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Help Along the Way: USO/AspenPointe Peer Navigator Program Guides Troops During Transition

Friday, August 30, 2013

By Joseph Andrew Lee  

Transitioning out of the military can feel a game of hurry up and wait.

“You work really hard to get your resume built and submitted just to get job offers you can’t take because it’s unlawful to start a job until you’ve officially received your [discharge papers],” said former Army Staff Sgt. Paul Hendricksen. “You get your G.I. Bill information all squared away and into the system just so you can wait until next semester because you don’t have the initial cash to get the ball rolling. It’s frustrating.”

The USO is working to change this in the Colorado Springs, Colo., area by partnering with 138-year-old community relief organization AspenPointe.

Since 1875, AspenPointe has enriched lives through behavioral health services, counseling services, career services and care management. One of the largest nonprofits in Colorado Springs, it started as the Springs Relief Society, delivering coal, lumber and clothing to the needy. It’s since evolved into a comprehensive, integrated system of care that addresses the overall wellness of each client whether they need behavioral health services, counseling services or career services.

With the assistance of a grant from the USO, AspenPointe’s Peer Navigator program provides free transition assistance services to troops, veterans and their families in the Colorado Springs community. 

Peer Navigators connect program enrollees to resources that address mental health, physical health, community integration and career development issues as they arise. 

“We’ve made that transition ourselves, so we’re able to give a voice to their experience, connect them with resources and navigate complex processes that only someone who has navigated them before would know how to do,” said Catherine Mayberry, Peer Navigator program coordinator at AspenPointe, who is also a non-commissioned officer in the Air Force Reserve. “For instance, there’s a short financial gap that happens when someone medically retires, between their active duty paycheck and their [Veterans Affairs] disability check. It helps to know that sort of thing and prepare for it before it causes a problem.”

Peer Navigators who work with transitioning troops and their families are veterans and reservists who understand the needs and complications troops face when transitioning to civilian life. They help troops identify the right level of care and appropriate services for themselves and their families, and can help explain complex military and civilian systems to make sure each transitioning family has clear choices.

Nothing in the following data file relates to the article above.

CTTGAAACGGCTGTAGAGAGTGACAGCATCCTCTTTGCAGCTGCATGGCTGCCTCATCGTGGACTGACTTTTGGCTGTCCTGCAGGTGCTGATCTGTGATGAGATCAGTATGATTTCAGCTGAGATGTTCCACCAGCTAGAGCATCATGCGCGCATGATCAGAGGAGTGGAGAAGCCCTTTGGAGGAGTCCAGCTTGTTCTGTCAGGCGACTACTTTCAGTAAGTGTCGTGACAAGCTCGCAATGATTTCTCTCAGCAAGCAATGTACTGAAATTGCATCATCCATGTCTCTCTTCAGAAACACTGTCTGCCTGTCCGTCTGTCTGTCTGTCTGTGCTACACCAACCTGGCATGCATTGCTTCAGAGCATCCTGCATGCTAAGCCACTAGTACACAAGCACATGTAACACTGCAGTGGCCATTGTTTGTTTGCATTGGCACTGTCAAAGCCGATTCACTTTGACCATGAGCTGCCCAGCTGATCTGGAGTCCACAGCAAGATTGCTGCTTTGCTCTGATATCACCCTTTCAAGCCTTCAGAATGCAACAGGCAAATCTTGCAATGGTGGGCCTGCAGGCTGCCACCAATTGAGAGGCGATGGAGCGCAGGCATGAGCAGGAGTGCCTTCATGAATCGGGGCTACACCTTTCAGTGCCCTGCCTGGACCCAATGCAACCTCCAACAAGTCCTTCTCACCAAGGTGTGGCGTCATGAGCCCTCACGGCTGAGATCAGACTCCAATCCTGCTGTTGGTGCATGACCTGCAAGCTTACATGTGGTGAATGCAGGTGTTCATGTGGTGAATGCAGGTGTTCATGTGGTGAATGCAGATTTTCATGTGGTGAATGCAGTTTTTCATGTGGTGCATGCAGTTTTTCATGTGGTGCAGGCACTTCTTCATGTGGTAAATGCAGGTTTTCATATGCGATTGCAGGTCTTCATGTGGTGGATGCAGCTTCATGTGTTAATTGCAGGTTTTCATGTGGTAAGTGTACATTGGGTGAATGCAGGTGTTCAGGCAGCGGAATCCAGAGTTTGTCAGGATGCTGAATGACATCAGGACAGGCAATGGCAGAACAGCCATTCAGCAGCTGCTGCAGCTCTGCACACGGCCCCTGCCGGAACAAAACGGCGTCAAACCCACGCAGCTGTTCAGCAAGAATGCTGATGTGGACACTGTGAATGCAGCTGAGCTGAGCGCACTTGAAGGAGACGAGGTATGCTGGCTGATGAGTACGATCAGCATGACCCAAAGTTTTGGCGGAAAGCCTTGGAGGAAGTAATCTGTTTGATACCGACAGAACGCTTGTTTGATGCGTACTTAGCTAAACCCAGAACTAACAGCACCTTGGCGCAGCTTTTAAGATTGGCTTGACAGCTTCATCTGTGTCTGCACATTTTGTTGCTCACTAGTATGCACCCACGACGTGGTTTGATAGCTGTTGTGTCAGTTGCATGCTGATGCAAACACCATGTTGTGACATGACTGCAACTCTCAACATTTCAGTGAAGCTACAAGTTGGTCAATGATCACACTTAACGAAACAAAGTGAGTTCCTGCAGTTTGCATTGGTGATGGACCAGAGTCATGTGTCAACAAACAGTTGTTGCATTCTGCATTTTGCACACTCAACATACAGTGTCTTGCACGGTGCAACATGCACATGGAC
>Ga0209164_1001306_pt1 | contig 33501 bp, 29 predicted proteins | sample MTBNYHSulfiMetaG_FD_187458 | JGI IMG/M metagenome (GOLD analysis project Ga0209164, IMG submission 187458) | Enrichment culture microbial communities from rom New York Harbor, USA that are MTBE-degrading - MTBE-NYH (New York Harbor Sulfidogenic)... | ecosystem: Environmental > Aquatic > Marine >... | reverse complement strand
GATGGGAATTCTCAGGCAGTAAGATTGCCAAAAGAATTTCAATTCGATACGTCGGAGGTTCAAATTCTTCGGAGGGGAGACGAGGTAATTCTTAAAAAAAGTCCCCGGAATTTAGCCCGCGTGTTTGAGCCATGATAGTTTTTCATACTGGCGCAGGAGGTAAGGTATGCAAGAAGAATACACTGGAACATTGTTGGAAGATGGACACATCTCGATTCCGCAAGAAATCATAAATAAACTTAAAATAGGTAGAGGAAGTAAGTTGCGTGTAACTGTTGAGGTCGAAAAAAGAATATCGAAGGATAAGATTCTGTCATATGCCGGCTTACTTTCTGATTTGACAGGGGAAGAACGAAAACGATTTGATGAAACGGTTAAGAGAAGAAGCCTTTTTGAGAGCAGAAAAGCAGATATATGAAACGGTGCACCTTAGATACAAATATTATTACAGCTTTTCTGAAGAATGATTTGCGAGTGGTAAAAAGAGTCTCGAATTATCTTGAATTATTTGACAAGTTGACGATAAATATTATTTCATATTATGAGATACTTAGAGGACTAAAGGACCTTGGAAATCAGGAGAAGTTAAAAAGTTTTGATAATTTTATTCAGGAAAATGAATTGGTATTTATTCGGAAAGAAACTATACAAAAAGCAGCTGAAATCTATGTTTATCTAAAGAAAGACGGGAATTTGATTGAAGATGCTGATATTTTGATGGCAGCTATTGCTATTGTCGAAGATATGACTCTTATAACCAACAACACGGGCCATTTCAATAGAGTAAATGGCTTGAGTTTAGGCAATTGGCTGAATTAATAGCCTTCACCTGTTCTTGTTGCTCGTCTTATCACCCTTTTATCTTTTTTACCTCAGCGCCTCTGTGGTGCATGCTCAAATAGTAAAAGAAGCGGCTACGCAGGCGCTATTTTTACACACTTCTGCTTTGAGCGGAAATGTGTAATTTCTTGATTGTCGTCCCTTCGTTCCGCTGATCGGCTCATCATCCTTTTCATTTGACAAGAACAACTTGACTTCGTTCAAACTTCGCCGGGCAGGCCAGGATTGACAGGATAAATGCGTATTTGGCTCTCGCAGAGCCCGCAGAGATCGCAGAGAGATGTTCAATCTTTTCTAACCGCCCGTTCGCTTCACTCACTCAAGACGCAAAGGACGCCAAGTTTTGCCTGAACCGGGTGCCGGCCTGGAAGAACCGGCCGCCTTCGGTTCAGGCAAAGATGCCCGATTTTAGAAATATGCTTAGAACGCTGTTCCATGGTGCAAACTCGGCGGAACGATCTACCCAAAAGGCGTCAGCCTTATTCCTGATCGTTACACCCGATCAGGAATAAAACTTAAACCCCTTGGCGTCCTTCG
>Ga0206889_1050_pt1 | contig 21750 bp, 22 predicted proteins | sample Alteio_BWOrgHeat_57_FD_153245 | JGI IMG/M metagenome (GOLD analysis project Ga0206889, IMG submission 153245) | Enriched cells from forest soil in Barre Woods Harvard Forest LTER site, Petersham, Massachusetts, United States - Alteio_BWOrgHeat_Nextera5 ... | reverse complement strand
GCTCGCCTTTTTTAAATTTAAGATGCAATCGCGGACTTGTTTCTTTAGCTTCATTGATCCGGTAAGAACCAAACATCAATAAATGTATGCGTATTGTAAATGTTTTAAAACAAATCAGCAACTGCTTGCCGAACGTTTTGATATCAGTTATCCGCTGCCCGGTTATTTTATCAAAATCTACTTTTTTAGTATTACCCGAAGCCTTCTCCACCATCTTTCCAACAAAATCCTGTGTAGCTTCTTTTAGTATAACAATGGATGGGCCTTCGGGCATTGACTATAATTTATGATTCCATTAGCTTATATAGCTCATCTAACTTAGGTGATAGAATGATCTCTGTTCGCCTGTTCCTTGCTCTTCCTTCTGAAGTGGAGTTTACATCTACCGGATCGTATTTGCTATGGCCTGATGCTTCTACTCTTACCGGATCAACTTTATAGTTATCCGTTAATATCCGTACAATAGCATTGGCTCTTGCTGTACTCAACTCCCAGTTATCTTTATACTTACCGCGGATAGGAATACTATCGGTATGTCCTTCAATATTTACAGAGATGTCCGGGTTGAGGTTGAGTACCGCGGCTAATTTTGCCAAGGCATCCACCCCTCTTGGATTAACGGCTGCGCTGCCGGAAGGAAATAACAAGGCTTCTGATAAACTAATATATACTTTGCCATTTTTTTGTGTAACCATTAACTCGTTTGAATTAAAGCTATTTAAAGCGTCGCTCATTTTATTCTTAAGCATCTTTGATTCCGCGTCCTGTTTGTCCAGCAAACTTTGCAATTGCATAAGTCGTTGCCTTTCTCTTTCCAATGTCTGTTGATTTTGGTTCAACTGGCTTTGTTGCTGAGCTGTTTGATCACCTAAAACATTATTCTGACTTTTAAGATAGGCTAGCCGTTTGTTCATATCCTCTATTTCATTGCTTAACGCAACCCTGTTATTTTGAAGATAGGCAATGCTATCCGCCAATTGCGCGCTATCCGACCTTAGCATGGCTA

“Based on the proven success of AspenPointe’s Peer Navigator program for our wounded, ill and injured community, the USO has expanded our support in 2013 to include active duty troops as well,” said USO Warrior and Family Care Director Kelly Dempsey. “AspenPointe excels in providing resources that complement those offered through existing base support programs to ease the military-to-civilian transition for service members and their families.”

For former troops like Hendricksen, who left the service as a single parent, a smooth transition isn’t just a nicety. It’s an absolute must.

“My son is everything to me,” Hendricksen said, “and there’s no way I would leave his well-being to chance. When it came time for me to transition out, it was resources I found through the USO [Peer Navigator and USO/Hire Heroes USA Transition Workshops] that helped me make 100 percent sure I would have food on the table for my son.”

For more information about the programs offered by AspenPointe, visit their website or contact the Rocky Mountain USO.

Photo caption: AspenPointe Peer Navigator program coordinator Catherine Mayberry helps transitioning troops in the Colorado Springs, Colo., area. Photo courtesy of AspenPointe  

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